Jesus says, “Therefore you now have sorrow,” but how should we handle those sorrows?  Christians do not live by the sorrow and sin and sickness of the world, but by the joy of the resurrection and the peace that His forgiveness brings!  Our troubles are only “for a little while.”  St. Peter writes, “In [God’s salvation] you greatly rejoice, though now for a little while, if need be, you have been grieved by various trials” (I Peter 1:6).  We bear our various trials knowing that they are but “for a little while.”

Jesus said, “A little while and you will see Me…and your sorrow will turn into joy.”  St. Paul calls all of our afflictions, all of our troubles, all of our sorrows, even death “light” compared to the joys that are ours in Christ.  He says, “Therefore we do not lose heart.  Even though our outward man is perishing, yet the inward man is being renewed day by day.  For our light affliction, which is but for a moment, is working for us a far more exceeding and eternal weight of glory, while we do not look at the things which are seen, but at the things which are not seen.  For the things which are seen are temporary, but the things which are not seen are eternal.” (2 Cor. 4:16-18).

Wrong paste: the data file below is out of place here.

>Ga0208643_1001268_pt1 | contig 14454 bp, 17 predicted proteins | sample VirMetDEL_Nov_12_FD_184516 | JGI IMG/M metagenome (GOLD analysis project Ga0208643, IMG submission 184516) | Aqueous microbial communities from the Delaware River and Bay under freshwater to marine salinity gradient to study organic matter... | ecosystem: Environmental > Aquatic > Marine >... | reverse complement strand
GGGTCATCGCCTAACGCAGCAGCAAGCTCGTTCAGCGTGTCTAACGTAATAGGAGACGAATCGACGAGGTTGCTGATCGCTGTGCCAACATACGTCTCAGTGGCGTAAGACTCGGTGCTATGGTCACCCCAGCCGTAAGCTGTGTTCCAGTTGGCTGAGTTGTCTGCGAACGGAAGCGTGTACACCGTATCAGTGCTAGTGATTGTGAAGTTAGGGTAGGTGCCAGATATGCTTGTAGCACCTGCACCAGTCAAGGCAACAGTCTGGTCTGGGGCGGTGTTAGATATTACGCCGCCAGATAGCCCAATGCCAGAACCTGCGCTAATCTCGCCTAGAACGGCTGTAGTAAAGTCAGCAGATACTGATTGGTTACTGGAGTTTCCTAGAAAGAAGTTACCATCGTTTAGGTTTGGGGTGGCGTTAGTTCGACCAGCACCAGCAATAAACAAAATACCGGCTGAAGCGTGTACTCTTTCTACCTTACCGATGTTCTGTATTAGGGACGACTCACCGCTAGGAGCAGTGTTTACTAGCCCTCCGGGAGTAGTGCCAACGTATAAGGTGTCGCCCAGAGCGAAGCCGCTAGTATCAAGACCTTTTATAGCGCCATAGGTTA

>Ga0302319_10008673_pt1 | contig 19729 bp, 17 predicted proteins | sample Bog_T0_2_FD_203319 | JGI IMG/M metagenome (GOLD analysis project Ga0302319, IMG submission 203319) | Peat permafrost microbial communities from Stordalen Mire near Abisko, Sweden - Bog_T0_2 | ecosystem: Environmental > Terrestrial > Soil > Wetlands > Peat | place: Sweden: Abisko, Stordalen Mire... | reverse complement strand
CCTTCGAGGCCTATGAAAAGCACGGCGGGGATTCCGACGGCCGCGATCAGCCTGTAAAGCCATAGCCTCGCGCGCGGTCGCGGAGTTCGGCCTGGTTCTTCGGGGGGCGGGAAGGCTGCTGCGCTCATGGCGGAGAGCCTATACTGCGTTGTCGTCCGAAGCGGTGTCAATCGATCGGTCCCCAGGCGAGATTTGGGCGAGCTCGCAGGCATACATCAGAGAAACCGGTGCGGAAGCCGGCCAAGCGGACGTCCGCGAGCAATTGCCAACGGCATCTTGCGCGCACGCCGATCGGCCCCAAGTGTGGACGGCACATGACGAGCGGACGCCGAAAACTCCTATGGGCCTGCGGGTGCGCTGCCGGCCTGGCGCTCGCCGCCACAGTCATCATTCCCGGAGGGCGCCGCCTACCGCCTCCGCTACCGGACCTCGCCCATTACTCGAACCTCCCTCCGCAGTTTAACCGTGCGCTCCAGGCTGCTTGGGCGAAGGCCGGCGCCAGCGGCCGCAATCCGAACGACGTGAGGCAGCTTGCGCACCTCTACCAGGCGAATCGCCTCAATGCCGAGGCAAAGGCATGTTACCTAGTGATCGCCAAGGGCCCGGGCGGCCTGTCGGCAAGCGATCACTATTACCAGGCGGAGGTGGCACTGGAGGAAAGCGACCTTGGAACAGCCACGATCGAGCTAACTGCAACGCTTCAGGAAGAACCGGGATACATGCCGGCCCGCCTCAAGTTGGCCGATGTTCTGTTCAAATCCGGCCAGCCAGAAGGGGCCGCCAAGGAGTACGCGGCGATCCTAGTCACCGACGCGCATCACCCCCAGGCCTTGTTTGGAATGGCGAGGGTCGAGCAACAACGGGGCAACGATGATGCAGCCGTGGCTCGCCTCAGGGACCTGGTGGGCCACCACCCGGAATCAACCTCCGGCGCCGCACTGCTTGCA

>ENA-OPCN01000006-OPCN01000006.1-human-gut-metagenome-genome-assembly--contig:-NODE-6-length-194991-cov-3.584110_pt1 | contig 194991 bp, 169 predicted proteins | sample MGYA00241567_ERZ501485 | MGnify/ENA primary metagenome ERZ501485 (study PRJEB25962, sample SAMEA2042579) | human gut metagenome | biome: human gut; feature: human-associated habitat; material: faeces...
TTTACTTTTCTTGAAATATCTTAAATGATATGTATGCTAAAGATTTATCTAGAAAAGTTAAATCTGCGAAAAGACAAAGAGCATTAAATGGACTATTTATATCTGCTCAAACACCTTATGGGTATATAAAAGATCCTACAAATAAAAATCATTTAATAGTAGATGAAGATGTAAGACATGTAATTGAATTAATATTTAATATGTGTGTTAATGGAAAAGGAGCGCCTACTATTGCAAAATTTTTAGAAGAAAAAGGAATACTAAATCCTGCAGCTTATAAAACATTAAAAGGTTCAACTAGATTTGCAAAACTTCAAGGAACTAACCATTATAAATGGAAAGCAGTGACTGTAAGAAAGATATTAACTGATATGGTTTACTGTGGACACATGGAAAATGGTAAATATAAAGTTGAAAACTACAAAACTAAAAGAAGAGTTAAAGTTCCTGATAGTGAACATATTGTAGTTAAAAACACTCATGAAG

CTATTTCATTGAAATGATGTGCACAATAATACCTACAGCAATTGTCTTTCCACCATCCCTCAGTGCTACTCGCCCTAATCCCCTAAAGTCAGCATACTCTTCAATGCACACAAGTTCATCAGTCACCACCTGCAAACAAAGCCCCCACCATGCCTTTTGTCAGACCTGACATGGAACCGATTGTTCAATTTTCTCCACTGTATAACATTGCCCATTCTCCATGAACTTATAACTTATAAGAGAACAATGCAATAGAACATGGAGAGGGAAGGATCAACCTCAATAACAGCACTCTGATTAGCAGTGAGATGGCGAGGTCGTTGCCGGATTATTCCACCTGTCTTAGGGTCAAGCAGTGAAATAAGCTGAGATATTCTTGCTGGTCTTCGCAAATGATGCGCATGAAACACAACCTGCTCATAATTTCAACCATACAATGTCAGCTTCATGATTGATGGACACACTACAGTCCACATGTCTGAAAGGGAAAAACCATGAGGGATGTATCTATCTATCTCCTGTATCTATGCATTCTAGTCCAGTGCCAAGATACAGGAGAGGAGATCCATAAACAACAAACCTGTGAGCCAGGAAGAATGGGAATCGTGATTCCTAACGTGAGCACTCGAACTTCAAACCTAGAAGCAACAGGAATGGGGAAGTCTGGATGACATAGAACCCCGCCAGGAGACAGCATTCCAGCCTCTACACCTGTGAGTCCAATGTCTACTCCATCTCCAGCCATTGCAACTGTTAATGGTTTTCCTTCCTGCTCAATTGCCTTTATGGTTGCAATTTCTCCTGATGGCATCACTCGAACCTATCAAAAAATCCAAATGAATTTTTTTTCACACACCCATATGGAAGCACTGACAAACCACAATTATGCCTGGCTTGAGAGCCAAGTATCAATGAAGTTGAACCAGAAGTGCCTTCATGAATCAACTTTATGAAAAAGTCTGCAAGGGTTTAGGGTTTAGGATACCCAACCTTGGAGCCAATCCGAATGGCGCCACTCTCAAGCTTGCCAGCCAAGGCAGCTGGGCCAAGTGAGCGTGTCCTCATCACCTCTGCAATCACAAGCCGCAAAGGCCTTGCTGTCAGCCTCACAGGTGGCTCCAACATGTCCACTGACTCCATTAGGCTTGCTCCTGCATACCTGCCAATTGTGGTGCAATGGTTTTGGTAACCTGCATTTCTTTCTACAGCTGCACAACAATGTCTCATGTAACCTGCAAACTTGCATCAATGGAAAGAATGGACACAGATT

But until such time, how do we live now as Christians?  Jesus says, “Most assuredly, I say to you that you will weep and lament, but the world will rejoice…”  The world rejoiced and demons laughed at Christ’s crucifixion and death, and it is still this way today.  The world calls good evil, and evil good.  In our Baptism we are called to “renounce the devil and all of his works and all of his ways.”  We are called to renounce the world which is under the devil’s sway.  So we are never done with our Baptism, but we are always living in Baptism’s forgiveness, always living in that renunciation of the devil, always living in what Baptism makes us and what Scripture declares it makes us – saved children of God.